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Reading Group Guide

Discussion Questions


1. From the opening page, the reader is immediately pulled into the unique setting of the book. Alinor lives in an ever-changing physical landscape known to outsiders as Foulmire. How much does this in-between geography shape the people who live there? How much is it a reflection of the personalities that can manage the ever-changing conditions of the tidelands? Why do you think the author used this setting for a book that takes place during England’s Civil War?

2. At their first parting, James tells Alinor, “‘I did not know that there could be a woman like you, in a place like this.’” That sentence is repeated throughout the book but with changing meanings. Alinor even rephrases it at the moment she is considering suicide. Ultimately, what kind of woman does James see Alinor as? How does she come to see herself?

3. The story is told in the third person, but alternates between Alinor’s perspective and James’. When King Charles refuses to be rescued, the reader feels how deeply James is shaken, losing his faith and his sense of purpose in life. But with the third-person perspective, can the reader see anything James has gained? What else can we see that he has lost by the end of the novel?

4. Ned is a foil for James, in both his political convictions and social status. But neither man is able to help Alinor in her hour of greatest need. Can you defend either of their actions during Alinor’s trial for witchcraft? Do you think either of them loves Alinor as much as they claim?

5. When we first meet Alys, she appears to be a good child and an obedient daughter. How does she change throughout the novel? When she argues for Alinor to try to abort her baby, do you think Alys makes a fair case?

6. Alys steals money for her dowry and lets her mother pay for the crime. How do you think Alys justifies this to herself? As a reader, do you find this forgivable? Do you think contemporary readers can fairly judge a woman of the 17th century?

7. Mrs. Miller is never portrayed as a kind or generous woman. But when she finds Jane’s dowry purse filled with old and valueless coins, is her reaction fair? Given all the events leading to Alinor’s witch trial, is Mrs. Miller more to blame than anyone else?

8. In 17th-century England, infant mortality was estimated at about 18 percent, and childbirth was often fatal for the mother. But Alinor enjoys her job as a midwife. How do we see childbirth through her eyes? How do we see the women of the tidelands as she interacts with them?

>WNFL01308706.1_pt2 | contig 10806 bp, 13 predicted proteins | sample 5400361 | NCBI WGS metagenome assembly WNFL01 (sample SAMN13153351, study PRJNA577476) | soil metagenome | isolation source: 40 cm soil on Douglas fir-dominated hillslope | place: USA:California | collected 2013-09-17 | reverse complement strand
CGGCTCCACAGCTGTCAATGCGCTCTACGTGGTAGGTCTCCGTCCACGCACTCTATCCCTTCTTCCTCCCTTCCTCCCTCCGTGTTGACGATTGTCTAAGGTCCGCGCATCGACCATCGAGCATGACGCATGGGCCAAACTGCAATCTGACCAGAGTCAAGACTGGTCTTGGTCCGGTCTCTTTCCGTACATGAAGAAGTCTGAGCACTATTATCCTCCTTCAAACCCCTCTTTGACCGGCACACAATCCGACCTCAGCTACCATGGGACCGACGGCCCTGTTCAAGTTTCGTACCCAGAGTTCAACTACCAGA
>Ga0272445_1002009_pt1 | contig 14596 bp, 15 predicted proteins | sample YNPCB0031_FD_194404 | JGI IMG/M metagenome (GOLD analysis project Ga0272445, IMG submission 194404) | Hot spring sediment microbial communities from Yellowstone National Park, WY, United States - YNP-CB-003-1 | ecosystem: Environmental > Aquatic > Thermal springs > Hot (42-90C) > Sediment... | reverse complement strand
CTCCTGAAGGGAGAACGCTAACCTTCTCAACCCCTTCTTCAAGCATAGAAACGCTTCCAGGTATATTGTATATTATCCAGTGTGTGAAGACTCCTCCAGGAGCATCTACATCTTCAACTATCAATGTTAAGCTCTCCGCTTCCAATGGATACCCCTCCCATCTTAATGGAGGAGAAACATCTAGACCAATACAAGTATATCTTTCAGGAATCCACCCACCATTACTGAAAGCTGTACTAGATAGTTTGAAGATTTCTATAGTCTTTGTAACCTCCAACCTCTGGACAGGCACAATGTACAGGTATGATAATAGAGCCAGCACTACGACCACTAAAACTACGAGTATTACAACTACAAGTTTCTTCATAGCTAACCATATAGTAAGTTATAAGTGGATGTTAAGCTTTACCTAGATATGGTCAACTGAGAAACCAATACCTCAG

9. Through Rob’s placement as a companion for Master Walter, we get to see the inner workings of the wealthiest house on the island. How do Mr. Tudeley and Mrs. Wheatley compare to Mr. and Mrs. Miller? Mr. and Mrs. Stoney? In a world of such rigid class distinctions, do you think Cromwell can really bring about the changes men like Ned want?

10. Characters like Sir William show how the upper class of England had to handle the rise of Cromwell and his New Model Army. Men like Ned believe this adherence to the Protestant faith and new political beliefs will benefit everyone. But as we see more common citizens of the area, is there anything to be said for the old faith? Is the “old faith” Catholicism or something even older?

11. The oldest superstitions on the island help lead to Alinor’s trial. The causes of these trials are hard for modern readers to imagine. But given that they were described as an “epidemic” in mid-16th- through mid-17th-century Europe, does this novel help 21st-century readers understand why?

12. The novel ends with King Charles executed and parliament in power. But the political tides are still turning in England. How do you imagine women like Alinor and Alys will fare in this world where so much is changing?

by Philippa Gregory

  • Publication Date: February 18, 2020
  • Genres: Fiction, Historical Fiction
  • Paperback: 480 pages
  • Publisher: Washington Square Press
  • ISBN-10: 1501187163
  • ISBN-13: 9781501187162